The RE-SPECT ESUS™ study (Randomized Evaluation in Secondary stroke PrEvention Comparing the Thrombin inhibitor dabigatran etexilate versus acetylsalicylic acid (ASA) in Embolic Stroke of Undetermined Source) will involve approximately 6,000 patients worldwide who have experienced an ESUS within the last three to six months and are deemed at risk of recurrent stroke. The study will examine the efficacy and safety of dabigatran etexilate 150 mg or 110 mg twice daily versus acetylsalicylic acid 100mg once daily for secondary stroke prevention, with patients being followed for up to 3 years.3
The RE-SPECT ESUS™ study is just one part of Boehringer Ingelheim's ongoing commitment to stroke prevention and cardiology. Boehringer Ingelheim improved healthcare in the anticoagulant field by bringing Pradaxa®, the first novel oral anticoagulant for stroke prevention, to patients with non-valvular atrial fibrillation.8 The efficacy and safety profile of Pradaxa® is well documented in the extensive RE-VOLUTION® clinical study programme which has led to regulatory approvals in over 100 countries to date.6,7,9-19 Clinical experience with Pradaxa® continues to grow worldwide and currently equates to over 2.9 million patient-years in all licensed indications.19
NOTES TO THE EDITORS
About Pradaxa® (dabigatran etexilate) Clinical experience of Pradaxa® (dabigatran etexilate) exceeds that of all other novel oral anticoagulants, equating to over 2.9 million patient-years in all licensed indications worldwide. Pradaxa® has already been in the market for more than 6 years and is approved in over 100 countries.19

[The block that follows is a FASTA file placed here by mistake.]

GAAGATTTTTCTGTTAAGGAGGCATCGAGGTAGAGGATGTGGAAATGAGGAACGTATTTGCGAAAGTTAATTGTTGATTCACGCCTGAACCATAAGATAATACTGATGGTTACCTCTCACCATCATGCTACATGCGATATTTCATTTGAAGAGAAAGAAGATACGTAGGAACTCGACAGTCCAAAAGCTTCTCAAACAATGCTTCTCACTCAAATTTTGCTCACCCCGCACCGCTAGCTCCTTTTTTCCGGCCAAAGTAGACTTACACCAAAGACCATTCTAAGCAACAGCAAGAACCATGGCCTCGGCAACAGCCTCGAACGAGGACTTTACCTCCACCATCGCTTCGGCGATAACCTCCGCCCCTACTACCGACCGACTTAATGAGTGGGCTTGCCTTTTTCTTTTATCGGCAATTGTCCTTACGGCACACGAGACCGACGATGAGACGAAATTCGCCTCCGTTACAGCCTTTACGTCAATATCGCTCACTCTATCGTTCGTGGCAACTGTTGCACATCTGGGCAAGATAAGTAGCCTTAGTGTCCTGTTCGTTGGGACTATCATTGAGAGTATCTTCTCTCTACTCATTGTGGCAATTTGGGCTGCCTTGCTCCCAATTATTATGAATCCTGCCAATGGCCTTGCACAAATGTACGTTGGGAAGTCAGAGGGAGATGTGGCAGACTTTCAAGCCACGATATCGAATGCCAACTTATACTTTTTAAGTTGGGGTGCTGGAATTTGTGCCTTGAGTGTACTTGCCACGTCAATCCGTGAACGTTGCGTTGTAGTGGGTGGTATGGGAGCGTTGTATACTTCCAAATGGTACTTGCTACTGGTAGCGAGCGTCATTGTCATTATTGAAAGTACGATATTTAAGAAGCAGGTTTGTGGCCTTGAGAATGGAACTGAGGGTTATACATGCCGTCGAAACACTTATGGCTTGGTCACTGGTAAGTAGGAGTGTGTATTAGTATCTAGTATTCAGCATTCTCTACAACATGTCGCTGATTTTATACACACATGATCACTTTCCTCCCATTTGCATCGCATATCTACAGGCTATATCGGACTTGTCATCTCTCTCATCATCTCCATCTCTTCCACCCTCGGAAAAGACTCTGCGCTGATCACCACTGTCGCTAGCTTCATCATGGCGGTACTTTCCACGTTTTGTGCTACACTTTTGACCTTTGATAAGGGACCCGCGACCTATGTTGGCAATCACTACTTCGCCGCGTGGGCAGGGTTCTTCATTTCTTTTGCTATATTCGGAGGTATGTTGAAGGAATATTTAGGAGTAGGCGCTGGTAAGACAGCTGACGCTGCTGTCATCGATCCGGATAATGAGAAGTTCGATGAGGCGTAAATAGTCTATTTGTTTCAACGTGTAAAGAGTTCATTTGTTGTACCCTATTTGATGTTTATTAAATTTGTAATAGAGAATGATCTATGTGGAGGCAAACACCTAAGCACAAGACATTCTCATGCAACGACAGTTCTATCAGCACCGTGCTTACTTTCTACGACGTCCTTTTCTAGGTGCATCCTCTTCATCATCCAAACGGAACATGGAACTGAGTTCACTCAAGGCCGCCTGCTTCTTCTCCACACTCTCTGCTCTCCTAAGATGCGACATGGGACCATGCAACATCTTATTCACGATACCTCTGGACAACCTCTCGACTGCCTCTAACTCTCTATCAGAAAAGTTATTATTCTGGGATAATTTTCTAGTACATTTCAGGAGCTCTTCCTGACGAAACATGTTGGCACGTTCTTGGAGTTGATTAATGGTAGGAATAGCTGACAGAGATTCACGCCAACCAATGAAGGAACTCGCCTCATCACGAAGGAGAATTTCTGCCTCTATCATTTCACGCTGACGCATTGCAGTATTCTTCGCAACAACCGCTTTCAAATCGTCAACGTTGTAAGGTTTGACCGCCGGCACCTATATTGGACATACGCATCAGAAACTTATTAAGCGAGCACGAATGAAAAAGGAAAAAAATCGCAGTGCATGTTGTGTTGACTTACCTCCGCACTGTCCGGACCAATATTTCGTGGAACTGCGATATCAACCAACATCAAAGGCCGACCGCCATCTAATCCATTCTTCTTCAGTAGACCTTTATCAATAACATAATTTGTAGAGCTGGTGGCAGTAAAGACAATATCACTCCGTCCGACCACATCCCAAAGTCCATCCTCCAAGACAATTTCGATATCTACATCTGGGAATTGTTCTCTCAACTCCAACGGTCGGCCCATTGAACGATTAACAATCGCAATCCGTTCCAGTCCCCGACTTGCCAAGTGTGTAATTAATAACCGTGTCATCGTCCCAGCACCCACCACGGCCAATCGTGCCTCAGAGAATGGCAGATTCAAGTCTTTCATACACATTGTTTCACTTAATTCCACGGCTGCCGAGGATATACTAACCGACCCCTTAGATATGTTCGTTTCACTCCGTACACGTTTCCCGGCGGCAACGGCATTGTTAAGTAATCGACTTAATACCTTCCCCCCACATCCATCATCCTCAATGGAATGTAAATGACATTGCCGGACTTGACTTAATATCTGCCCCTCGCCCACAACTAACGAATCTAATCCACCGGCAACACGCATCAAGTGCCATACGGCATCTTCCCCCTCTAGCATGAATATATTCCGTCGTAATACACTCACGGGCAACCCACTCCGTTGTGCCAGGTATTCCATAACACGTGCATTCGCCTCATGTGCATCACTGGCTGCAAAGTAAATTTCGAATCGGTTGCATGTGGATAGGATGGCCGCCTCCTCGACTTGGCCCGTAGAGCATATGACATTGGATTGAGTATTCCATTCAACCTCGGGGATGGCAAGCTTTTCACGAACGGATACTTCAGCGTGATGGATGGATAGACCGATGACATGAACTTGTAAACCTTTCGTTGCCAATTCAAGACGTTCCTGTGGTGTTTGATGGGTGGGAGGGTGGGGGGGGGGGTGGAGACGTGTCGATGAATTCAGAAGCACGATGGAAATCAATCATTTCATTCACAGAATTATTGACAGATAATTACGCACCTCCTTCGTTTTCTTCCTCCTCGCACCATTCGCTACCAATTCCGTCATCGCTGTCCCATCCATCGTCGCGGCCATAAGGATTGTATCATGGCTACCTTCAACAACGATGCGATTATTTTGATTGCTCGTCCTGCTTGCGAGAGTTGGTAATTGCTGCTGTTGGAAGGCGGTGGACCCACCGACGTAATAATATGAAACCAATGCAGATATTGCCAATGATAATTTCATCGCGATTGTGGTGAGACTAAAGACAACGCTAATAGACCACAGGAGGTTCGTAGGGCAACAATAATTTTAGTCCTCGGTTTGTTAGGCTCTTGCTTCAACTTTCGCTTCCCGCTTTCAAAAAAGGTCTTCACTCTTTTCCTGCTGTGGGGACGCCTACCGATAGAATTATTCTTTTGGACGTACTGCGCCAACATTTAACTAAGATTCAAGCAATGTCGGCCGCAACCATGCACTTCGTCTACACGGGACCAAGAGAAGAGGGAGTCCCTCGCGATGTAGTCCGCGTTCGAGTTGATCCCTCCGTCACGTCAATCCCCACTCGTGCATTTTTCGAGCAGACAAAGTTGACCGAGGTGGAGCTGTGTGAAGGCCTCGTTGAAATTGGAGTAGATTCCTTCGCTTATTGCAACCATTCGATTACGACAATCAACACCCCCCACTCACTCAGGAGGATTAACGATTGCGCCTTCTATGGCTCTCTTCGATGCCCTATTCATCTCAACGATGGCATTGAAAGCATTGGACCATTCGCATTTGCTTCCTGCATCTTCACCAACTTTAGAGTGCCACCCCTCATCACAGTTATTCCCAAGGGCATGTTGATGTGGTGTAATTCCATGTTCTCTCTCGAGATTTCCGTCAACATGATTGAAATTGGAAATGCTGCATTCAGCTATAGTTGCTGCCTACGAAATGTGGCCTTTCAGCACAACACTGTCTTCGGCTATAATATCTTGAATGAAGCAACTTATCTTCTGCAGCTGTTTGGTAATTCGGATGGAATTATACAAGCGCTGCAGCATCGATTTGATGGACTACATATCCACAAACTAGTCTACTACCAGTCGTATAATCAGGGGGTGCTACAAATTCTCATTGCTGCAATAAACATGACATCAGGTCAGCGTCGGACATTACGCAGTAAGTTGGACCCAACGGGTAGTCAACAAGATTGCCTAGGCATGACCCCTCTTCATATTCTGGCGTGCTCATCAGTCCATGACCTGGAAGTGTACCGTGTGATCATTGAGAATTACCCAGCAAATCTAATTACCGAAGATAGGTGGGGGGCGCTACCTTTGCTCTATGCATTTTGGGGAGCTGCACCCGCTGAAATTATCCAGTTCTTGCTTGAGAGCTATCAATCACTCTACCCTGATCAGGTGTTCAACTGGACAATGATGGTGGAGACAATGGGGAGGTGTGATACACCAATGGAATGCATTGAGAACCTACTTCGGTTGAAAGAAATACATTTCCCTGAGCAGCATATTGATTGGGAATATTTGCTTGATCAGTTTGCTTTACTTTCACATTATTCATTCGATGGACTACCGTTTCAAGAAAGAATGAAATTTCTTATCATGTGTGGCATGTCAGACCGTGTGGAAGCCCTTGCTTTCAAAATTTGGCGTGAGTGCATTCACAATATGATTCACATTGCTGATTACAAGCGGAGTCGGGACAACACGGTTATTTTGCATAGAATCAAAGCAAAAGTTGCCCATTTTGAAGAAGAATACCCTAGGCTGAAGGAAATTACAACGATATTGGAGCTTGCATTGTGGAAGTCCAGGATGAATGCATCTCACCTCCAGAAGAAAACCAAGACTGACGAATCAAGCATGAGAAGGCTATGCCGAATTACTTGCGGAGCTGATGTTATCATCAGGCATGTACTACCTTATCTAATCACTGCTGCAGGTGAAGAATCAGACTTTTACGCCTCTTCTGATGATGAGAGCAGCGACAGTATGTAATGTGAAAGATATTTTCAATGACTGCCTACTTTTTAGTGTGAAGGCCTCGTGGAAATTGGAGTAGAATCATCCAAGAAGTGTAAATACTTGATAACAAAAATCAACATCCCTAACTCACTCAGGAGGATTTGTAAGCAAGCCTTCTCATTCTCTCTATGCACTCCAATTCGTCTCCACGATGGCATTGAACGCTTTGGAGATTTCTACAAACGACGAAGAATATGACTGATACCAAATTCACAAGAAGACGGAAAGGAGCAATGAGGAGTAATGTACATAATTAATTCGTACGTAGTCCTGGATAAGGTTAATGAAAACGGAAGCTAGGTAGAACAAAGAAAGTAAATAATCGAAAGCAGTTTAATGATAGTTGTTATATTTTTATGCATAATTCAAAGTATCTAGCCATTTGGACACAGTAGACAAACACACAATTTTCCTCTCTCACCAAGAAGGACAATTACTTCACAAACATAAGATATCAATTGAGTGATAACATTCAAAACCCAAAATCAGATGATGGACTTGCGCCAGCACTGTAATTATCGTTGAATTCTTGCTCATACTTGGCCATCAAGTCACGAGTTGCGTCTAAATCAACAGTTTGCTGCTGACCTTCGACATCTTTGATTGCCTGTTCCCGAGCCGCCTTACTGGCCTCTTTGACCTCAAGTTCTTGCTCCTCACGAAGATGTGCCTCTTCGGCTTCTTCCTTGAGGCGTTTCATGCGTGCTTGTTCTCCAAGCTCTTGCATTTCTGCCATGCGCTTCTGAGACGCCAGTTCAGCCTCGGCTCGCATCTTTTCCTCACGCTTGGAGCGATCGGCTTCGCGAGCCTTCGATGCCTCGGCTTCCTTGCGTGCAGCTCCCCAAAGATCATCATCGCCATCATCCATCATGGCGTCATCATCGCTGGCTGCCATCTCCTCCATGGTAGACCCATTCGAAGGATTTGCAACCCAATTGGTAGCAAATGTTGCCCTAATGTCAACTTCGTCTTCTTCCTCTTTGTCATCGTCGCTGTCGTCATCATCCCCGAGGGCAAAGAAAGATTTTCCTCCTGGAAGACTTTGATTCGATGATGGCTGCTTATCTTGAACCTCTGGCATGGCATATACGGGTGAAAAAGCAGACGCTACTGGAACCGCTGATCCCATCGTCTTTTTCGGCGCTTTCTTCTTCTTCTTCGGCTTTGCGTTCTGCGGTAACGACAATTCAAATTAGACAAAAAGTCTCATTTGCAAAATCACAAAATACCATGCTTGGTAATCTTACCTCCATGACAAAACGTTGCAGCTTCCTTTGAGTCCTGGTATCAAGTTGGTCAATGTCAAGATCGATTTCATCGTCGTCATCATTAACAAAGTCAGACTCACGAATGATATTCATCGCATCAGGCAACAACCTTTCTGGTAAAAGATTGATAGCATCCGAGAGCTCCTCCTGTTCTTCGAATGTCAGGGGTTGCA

Currently approved indications for Pradaxa® are:8
Prevention of stroke and systemic embolism in patients with non-valvular atrial fibrillation (AF) and a risk factor for stroke
Primary prevention of venous thromboembolic events in patients undergoing elective total hip replacement surgery
Primary prevention of venous thromboembolic events in patients undergoing elective total knee replacement surgery
A number of countries including the USA, have already approved Pradaxa® for patients with a deep vein thrombosis or a pulmonary embolism in the following indication:20
Treatment of deep vein thrombosis and pulmonary embolism
Prevention of recurrent deep vein thrombosis and pulmonary embolism